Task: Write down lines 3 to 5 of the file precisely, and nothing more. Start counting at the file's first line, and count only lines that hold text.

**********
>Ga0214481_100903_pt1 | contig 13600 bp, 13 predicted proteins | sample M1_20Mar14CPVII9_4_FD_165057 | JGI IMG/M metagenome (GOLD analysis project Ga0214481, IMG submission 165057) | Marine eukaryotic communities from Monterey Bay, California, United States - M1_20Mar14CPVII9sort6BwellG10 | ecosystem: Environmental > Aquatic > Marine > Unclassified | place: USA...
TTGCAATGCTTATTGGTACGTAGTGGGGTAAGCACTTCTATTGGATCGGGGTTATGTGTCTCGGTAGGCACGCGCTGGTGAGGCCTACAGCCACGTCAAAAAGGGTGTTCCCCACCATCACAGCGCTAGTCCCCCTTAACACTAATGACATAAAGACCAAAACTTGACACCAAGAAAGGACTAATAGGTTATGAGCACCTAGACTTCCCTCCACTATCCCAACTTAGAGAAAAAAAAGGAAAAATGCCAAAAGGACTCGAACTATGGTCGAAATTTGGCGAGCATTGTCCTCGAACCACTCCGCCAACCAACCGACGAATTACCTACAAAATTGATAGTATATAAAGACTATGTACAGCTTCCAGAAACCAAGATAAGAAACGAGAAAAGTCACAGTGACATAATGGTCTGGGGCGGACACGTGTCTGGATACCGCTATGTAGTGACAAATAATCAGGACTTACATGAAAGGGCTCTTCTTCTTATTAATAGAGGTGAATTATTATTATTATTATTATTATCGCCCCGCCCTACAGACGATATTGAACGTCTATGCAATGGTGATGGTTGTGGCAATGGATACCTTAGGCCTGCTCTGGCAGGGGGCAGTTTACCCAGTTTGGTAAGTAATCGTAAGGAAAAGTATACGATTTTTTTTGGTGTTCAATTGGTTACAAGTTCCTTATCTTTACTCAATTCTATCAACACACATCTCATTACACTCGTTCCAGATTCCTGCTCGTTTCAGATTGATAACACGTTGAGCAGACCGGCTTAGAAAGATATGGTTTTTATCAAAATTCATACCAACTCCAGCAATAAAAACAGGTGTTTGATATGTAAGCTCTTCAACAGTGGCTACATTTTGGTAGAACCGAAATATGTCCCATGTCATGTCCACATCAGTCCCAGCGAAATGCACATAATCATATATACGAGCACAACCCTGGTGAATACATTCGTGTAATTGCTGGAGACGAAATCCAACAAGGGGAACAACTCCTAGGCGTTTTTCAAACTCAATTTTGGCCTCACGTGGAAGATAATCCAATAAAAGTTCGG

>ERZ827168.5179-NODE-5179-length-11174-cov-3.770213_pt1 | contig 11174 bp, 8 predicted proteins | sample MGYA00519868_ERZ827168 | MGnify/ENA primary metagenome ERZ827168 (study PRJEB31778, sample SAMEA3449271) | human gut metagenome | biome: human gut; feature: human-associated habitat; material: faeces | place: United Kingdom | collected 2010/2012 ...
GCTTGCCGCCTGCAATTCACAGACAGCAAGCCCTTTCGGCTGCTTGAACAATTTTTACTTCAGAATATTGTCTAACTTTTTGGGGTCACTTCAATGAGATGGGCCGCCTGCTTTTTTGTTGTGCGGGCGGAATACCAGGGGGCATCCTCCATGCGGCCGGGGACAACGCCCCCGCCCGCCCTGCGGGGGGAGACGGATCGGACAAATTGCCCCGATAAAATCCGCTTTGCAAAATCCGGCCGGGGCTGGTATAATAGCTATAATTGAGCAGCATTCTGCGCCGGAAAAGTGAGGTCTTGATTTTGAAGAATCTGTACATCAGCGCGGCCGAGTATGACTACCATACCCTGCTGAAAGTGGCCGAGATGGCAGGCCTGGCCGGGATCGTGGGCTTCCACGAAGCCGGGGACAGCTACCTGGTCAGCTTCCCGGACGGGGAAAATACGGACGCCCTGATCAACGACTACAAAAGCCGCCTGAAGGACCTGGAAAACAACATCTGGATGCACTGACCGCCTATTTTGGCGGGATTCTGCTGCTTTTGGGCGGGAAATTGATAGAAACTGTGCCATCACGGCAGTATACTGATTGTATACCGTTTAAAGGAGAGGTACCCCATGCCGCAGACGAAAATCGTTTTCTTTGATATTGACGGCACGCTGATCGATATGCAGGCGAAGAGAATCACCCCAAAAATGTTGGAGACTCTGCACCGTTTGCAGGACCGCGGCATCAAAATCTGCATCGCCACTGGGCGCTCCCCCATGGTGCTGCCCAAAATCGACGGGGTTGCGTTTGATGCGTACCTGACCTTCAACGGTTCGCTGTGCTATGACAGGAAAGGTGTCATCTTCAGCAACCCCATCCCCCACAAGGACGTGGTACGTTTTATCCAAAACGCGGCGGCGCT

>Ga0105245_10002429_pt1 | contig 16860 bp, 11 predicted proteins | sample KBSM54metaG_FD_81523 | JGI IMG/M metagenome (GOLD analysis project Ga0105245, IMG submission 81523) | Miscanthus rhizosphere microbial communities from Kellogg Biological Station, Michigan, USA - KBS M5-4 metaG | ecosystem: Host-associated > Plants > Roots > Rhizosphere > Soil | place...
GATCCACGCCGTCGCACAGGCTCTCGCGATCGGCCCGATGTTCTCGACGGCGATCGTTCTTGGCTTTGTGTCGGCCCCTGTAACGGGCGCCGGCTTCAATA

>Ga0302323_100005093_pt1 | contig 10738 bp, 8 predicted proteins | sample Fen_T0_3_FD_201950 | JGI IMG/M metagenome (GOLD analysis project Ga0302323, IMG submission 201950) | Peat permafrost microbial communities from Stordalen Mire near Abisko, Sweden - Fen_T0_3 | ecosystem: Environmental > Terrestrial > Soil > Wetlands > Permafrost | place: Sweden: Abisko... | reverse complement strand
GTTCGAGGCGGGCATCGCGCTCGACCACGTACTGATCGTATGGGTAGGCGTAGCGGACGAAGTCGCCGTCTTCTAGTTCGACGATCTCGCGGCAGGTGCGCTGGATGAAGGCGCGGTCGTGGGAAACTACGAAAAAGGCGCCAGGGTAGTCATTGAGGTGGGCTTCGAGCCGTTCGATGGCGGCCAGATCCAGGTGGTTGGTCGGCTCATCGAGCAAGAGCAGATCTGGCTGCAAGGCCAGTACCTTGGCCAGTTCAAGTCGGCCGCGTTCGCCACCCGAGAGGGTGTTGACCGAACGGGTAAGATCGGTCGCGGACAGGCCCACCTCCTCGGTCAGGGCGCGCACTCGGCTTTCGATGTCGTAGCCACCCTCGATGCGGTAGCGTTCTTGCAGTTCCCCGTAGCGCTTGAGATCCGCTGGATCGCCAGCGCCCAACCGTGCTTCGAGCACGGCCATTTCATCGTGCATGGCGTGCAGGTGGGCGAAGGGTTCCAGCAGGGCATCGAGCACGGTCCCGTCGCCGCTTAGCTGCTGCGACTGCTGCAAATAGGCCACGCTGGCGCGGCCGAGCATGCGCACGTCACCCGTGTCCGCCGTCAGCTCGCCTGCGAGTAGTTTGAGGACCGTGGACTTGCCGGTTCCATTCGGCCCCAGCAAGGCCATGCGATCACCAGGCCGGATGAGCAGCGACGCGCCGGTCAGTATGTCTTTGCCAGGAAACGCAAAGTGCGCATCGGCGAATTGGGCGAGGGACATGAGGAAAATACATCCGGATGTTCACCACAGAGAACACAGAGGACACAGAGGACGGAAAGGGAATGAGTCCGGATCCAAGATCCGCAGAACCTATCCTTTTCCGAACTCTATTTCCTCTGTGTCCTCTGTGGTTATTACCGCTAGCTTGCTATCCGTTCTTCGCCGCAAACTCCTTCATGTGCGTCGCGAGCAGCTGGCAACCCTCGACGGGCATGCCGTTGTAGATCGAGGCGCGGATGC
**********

>ERZ827168.5179-NODE-5179-length-11174-cov-3.770213_pt1 | contig 11174 bp, 8 predicted proteins | sample MGYA00519868_ERZ827168 | MGnify/ENA primary metagenome ERZ827168 (study PRJEB31778, sample SAMEA3449271) | human gut metagenome | biome: human gut; feature: human-associated habitat; material: faeces | place: United Kingdom | collected 2010/2012 ...
GCTTGCCGCCTGCAATTCACAGACAGCAAGCCCTTTCGGCTGCTTGAACAATTTTTACTTCAGAATATTGTCTAACTTTTTGGGGTCACTTCAATGAGATGGGCCGCCTGCTTTTTTGTTGTGCGGGCGGAATACCAGGGGGCATCCTCCATGCGGCCGGGGACAACGCCCCCGCCCGCCCTGCGGGGGGAGACGGATCGGACAAATTGCCCCGATAAAATCCGCTTTGCAAAATCCGGCCGGGGCTGGTATAATAGCTATAATTGAGCAGCATTCTGCGCCGGAAAAGTGAGGTCTTGATTTTGAAGAATCTGTACATCAGCGCGGCCGAGTATGACTACCATACCCTGCTGAAAGTGGCCGAGATGGCAGGCCTGGCCGGGATCGTGGGCTTCCACGAAGCCGGGGACAGCTACCTGGTCAGCTTCCCGGACGGGGAAAATACGGACGCCCTGATCAACGACTACAAAAGCCGCCTGAAGGACCTGGAAAACAACATCTGGATGCACTGACCGCCTATTTTGGCGGGATTCTGCTGCTTTTGGGCGGGAAATTGATAGAAACTGTGCCATCACGGCAGTATACTGATTGTATACCGTTTAAAGGAGAGGTACCCCATGCCGCAGACGAAAATCGTTTTCTTTGATATTGACGGCACGCTGATCGATATGCAGGCGAAGAGAATCACCCCAAAAATGTTGGAGACTCTGCACCGTTTGCAGGACCGCGGCATCAAAATCTGCATCGCCACTGGGCGCTCCCCCATGGTGCTGCCCAAAATCGACGGGGTTGCGTTTGATGCGTACCTGACCTTCAACGGTTCGCTGTGCTATGACAGGAAAGGTGTCATCTTCAGCAACCCCATCCCCCACAAGGACGTGGTACGTTTTATCCAAAACGCGGCGGCGCT

>Ga0105245_10002429_pt1 | contig 16860 bp, 11 predicted proteins | sample KBSM54metaG_FD_81523 | JGI IMG/M metagenome (GOLD analysis project Ga0105245, IMG submission 81523) | Miscanthus rhizosphere microbial communities from Kellogg Biological Station, Michigan, USA - KBS M5-4 metaG | ecosystem: Host-associated > Plants > Roots > Rhizosphere > Soil | place...